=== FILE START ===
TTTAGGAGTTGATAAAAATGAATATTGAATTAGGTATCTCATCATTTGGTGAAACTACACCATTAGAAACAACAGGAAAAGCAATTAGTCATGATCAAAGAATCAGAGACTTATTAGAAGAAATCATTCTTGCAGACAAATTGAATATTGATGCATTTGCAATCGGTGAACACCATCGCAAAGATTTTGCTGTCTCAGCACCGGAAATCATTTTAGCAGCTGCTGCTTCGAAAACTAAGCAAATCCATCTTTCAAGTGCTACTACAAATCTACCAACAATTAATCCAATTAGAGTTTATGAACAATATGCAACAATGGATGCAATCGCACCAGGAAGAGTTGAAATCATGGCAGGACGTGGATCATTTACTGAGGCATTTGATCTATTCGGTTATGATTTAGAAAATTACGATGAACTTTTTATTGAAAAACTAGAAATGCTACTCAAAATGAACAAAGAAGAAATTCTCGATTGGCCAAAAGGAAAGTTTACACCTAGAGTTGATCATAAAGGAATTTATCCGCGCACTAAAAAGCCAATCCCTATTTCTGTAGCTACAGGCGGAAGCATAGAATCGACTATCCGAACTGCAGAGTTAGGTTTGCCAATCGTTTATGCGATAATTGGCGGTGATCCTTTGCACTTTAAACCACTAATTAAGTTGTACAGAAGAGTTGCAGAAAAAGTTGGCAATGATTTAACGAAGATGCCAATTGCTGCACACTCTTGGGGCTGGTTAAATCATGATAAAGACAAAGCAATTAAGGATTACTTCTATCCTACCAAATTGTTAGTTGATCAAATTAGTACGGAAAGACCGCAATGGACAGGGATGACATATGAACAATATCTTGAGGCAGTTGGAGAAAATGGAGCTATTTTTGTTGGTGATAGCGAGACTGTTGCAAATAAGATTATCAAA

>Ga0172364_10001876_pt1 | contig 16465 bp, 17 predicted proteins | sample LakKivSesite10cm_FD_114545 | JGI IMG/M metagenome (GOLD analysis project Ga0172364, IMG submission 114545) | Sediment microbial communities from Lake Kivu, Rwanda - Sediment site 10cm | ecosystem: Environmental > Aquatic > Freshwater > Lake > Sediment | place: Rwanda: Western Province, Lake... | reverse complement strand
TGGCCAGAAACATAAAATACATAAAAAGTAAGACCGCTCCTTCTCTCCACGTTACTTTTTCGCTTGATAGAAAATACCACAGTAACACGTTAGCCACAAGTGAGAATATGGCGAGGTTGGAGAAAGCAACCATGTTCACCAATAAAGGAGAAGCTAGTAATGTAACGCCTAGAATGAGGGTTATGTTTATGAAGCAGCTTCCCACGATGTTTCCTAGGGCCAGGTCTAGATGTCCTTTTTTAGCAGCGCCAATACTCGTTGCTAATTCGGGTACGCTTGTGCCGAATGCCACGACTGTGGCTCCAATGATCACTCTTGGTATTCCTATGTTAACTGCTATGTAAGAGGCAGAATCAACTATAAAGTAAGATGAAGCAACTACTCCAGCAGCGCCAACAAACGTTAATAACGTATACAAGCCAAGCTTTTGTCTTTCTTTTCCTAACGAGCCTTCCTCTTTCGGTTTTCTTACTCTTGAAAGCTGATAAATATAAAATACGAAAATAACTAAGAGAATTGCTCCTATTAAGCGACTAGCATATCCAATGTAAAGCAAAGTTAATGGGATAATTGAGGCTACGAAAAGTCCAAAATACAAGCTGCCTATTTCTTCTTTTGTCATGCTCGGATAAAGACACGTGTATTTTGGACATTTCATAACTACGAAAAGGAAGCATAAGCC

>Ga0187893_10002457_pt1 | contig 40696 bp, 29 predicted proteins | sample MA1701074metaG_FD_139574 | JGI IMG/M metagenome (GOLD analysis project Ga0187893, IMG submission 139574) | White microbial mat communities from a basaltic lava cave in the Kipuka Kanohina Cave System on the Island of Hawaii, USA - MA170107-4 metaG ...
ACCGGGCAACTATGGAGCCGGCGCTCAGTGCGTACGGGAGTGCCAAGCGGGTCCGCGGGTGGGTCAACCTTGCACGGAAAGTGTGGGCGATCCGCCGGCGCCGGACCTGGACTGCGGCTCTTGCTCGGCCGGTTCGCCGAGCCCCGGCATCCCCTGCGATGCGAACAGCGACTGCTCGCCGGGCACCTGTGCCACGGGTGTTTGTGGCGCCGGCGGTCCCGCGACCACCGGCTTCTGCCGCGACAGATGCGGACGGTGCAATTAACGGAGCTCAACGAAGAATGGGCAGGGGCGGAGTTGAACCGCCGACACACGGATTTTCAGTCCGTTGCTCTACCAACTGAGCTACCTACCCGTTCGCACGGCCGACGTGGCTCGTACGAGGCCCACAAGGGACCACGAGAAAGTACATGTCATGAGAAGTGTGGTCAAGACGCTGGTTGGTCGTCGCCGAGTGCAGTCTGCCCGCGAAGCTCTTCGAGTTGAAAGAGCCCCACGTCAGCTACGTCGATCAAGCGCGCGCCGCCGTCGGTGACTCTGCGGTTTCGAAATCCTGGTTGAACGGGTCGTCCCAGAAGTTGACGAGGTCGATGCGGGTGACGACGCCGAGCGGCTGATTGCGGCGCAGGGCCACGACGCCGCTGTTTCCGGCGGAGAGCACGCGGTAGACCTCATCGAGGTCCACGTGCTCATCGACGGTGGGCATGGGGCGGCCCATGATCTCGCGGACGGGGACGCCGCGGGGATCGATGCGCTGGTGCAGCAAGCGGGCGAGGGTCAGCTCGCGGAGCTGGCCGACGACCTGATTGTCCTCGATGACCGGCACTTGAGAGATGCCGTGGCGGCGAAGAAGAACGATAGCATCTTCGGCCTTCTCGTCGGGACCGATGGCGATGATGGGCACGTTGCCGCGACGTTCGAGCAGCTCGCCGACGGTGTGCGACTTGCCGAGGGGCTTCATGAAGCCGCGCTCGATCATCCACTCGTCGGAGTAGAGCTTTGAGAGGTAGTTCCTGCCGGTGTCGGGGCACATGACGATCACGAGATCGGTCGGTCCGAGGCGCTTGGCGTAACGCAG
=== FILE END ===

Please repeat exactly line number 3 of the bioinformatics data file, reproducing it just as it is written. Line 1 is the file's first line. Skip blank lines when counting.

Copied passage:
TGGCCAGAAACATAAAATACATAAAAAGTAAGACCGCTCCTTCTCTCCACGTTACTTTTTCGCTTGATAGAAAATACCACAGTAACACGTTAGCCACAAGTGAGAATATGGCGAGGTTGGAGAAAGCAACCATGTTCACCAATAAAGGAGAAGCTAGTAATGTAACGCCTAGAATGAGGGTTATGTTTATGAAGCAGCTTCCCACGATGTTTCCTAGGGCCAGGTCTAGATGTCCTTTTTTAGCAGCGCCAATACTCGTTGCTAATTCGGGTACGCTTGTGCCGAATGCCACGACTGTGGCTCCAATGATCACTCTTGGTATTCCTATGTTAACTGCTATGTAAGAGGCAGAATCAACTATAAAGTAAGATGAAGCAACTACTCCAGCAGCGCCAACAAACGTTAATAACGTATACAAGCCAAGCTTTTGTCTTTCTTTTCCTAACGAGCCTTCCTCTTTCGGTTTTCTTACTCTTGAAAGCTGATAAATATAAAATACGAAAATAACTAAGAGAATTGCTCCTATTAAGCGACTAGCATATCCAATGTAAAGCAAAGTTAATGGGATAATTGAGGCTACGAAAAGTCCAAAATACAAGCTGCCTATTTCTTCTTTTGTCATGCTCGGATAAAGACACGTGTATTTTGGACATTTCATAACTACGAAAAGGAAGCATAAGCC